Fondly, Pennsylvania is a joint blog of HSP's archives, conservation, and digitization departments. Here you will find posts on our latest projects and newest discoveries, as well as how we care for, describe, and preserve our collections. Whether you are doing research or just curious to know more about the behind-the-scenes work that goes on at HSP, please read, explore, and join the conversation!
Earlier this year, I posted about the end of the PACSCL Hidden Collections Processing Project at HSP. Well...it wasn't quite the end. Earlier this month, Holly and Courtney, spent time finalizing the finding aids for the six collections that they and Michael and Celia processed during their months here from January to June. It was very sad to see them go (for real, this time), yet what they left behind is nothing short of exciting.
Work on processing the Indian Rights Association records (Collection 1523) has begun and will continue for the next three months. This is another one of the Civic Engagement collections funded by NHPRC.
Thanks to HCI-PSAR Project Director Jack McCarthy who wrote the following introduction to one of HSP's newest endeavors. CM
Postmodernist theory, which emphasizes the inevitable existence of individuals’ subjectivity and bias, has for the most part, become commonplace thinking. Within academe, postmodern critical analysis has affected all disciplines, including the “pure” sciences, which are no longer viewed as completely objective and neutral.
The following recollection of one of my work days is dedicated to (1) anyone who’s ever asked me “So what do you do at HSP?” or (2) anyone curious to know what an archivist might actually do on any given a day. This "day in the life" represents my own experiences and does not speak for archivists working in the field generally. Even other archivists who work at HSP have completely different chores and take on many other challenges.
If your archives has limited resources and lots of collections that need attention, how do you decide which ones to focus on? In the HSP Archives Department, one of the main tools we use is the HSP collection survey methodology, which has become a model for collection assessment work at dozens of institutions around the U.S. In this blog post I'd like to give an overview of our survey method -- how it works, how we use it, and where we're headed with it in the future.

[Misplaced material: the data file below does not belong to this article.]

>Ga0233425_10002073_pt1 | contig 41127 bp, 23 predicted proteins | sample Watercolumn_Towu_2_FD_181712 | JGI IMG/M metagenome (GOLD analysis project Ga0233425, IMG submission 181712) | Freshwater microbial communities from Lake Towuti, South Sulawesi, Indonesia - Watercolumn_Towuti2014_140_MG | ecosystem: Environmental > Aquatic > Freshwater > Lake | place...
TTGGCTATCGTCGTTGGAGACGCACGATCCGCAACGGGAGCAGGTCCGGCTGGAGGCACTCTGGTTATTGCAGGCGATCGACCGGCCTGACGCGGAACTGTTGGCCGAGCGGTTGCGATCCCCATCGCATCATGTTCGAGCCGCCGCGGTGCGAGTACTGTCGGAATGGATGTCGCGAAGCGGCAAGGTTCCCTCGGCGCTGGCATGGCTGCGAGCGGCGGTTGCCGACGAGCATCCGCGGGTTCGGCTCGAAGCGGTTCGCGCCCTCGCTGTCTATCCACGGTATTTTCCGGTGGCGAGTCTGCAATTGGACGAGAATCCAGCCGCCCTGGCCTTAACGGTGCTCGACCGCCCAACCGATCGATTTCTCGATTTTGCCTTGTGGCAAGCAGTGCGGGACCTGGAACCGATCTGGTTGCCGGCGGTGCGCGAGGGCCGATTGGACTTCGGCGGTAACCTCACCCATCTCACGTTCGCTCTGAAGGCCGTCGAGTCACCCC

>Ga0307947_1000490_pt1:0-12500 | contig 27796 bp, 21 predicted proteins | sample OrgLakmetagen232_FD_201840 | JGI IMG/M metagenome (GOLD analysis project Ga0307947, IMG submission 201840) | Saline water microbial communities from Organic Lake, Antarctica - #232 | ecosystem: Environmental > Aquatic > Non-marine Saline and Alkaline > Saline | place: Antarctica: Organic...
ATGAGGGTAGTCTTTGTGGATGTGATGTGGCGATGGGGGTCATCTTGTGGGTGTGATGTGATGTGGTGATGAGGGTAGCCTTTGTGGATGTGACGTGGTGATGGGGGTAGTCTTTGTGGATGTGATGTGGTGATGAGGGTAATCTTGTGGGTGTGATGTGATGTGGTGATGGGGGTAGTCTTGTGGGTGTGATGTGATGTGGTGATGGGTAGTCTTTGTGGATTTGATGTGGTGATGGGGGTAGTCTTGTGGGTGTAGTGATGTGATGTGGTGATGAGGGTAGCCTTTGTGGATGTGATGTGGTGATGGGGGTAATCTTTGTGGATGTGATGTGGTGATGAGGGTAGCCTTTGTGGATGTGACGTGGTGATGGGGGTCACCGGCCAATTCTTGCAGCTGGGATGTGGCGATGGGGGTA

We just produced a brand new video introduction to HSP that contains useful information on our policies and procedures. (Further visitor information can be found on our website.) Whether you're a first-time visitor, a seasoned patron, or just someone curious to know what we're all about, we hope you take a moment to watch!
Phase two of HSP’s Digital Center for Americana Project is well underway. This project has the same broad goals of processing and creating digital access to collections as the pilot phase did, but this time around the focus is on ethnic history collections rather than the Civil War. The collections in DCA2 all come from families and individuals who were immigrants to the Philadelphia area, or groups which documented the lives of those immigrant families and communities.
With part two of the Digital Center for Americana project underway, collections coming up the digital library pipeline include family album watercolors and oral history sound recordings that provide unique glimpses into Philadelphia family life, as well as how family life changes when individuals leave their country of origin for Philadelphia.